There are two major sale seasons for iOS games. The first is right around the holidays, when buyers unwrap their new iPhones or iPads and look for content to install. Apple sells titles at discounts, trying to lure the newbies.
The second big season is the summer, when travelers are looking for things to keep them busy on vacation. What new titles will keep players entertained on those long road trips or waits at the airport this year?
I took a look at two: "Monster Hunter Freedom Unite" and "Civilization Revolution 2." Both have their roots in the traditional gaming realm. "Monster Hunter," for example, began on the PlayStation 2, but found explosive popularity on the PlayStation Portable. Since then, the series has become a mainstay on hand-held systems.
Capcom is hoping for the same type of success as the "Monster" franchise shifts to iOS devices. "Freedom Unite" is a close port to the PSP original, with slightly improved visuals. But the big improvements come in the control scheme and online support. But keep in mind that though this title supports touch-screen controls, it's not advisable. This is a game that demands a third-party iOS controller such as a Moga Ace Power bearing a contemporary layout with two analog sticks and two sets of shoulder buttons.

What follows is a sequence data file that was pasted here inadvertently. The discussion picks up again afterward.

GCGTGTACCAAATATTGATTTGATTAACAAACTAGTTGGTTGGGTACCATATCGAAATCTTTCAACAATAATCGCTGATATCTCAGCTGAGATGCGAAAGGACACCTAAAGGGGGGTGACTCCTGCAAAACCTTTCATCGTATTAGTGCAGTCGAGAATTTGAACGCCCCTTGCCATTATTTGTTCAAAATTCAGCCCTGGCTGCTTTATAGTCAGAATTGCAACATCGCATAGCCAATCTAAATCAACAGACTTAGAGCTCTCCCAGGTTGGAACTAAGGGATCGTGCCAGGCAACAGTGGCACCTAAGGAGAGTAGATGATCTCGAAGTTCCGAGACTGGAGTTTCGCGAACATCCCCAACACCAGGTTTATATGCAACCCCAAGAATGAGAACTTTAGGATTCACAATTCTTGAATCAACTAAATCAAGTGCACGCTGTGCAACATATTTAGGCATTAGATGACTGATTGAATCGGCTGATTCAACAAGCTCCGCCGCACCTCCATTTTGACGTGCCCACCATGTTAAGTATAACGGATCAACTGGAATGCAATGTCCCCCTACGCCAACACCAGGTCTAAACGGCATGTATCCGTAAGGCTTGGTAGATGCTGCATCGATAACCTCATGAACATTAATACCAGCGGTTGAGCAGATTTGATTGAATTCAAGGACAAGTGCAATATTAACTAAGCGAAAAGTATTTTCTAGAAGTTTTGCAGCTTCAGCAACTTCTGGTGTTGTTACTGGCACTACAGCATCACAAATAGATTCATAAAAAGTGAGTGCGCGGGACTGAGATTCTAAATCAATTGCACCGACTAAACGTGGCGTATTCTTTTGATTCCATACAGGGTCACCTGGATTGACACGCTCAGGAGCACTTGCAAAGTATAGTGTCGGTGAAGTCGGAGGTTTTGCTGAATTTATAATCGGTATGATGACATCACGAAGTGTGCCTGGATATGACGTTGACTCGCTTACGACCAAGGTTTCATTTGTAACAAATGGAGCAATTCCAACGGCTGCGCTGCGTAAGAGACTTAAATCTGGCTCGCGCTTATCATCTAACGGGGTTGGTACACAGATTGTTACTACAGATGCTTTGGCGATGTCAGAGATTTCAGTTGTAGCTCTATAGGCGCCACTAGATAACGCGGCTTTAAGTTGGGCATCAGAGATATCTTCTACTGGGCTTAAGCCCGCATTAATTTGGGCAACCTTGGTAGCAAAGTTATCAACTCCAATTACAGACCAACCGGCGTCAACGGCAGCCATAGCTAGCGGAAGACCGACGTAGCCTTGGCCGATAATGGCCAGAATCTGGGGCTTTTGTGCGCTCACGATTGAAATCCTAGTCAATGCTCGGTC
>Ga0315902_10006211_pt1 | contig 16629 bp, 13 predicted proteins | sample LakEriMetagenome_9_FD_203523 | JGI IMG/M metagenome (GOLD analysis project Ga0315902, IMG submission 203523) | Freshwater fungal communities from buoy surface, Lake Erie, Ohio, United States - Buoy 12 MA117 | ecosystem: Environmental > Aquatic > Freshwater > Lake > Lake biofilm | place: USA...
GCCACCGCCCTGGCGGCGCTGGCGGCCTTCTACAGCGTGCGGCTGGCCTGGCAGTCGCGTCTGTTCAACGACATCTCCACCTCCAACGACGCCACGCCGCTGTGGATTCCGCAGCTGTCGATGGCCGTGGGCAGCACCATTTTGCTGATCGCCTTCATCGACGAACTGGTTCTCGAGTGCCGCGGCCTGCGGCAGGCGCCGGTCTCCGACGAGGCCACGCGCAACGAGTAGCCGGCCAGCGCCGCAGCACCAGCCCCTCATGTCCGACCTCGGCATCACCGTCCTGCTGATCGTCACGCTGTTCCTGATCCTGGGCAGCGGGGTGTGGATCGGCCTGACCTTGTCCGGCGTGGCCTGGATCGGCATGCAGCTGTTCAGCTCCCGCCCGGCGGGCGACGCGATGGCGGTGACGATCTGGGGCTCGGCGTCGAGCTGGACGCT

Like other titles in the series, "Freedom Unite" is difficult and has a huge learning curve, but once players adjust, it becomes deeply rewarding. Players will immerse themselves in a world where they hunt monsters for Pokke Village and use creatures' remains to craft more powerful weapons and armor. That gameplay is what makes the series good, but the online component, which lets players hunt with others over Wi-Fi, is the magic that makes the title great and keeps fans coming back for more.
"Civilization Revolution 2," meanwhile, is a sequel to an unusual iteration of the legendary "Civilization" turn-based strategy series. Whereas the flagship entries are notoriously complicated, the "Revolution" spin-off simplifies the concepts. With this sequel, 2K Games goes even further streamlining the gameplay.
For those who were intimidated by the series, this is the most accessible version available. Players choose from one of 16 world leaders (two are unlockable), who must then develop technology, build soldiers, invest in an economy and foster diplomatic relationships. This time around, players don't have to worry so much about micromanaging workers. Roads are automatically built with enough gold, and players can pick a focus for each city.
With the changes, the early part of the game becomes more important, and clearing a continent of barbarian hordes gives a civilization a leg up. But the game stumbles a bit as players move into the modern era. Diplomacy isn't as complex as in other versions, limiting what players can do in the later stages. Hard-core fans will prefer the previous ones, but for newbies, this is a perfect fit.
WATCH AND LEARN: If you're sick of loud summer blockbusters, check out something different with "Video Games: The Movie." The Jeremy Snead documentary tracks the rise of the games from childhood pastime to a multibillion-dollar industry. The 105-minute film also offers insights into game development from famous folks who helped build the industry, such as Cliff Bleszinski and Hideo Kojima. Look for the film at your local theater and on iTunes.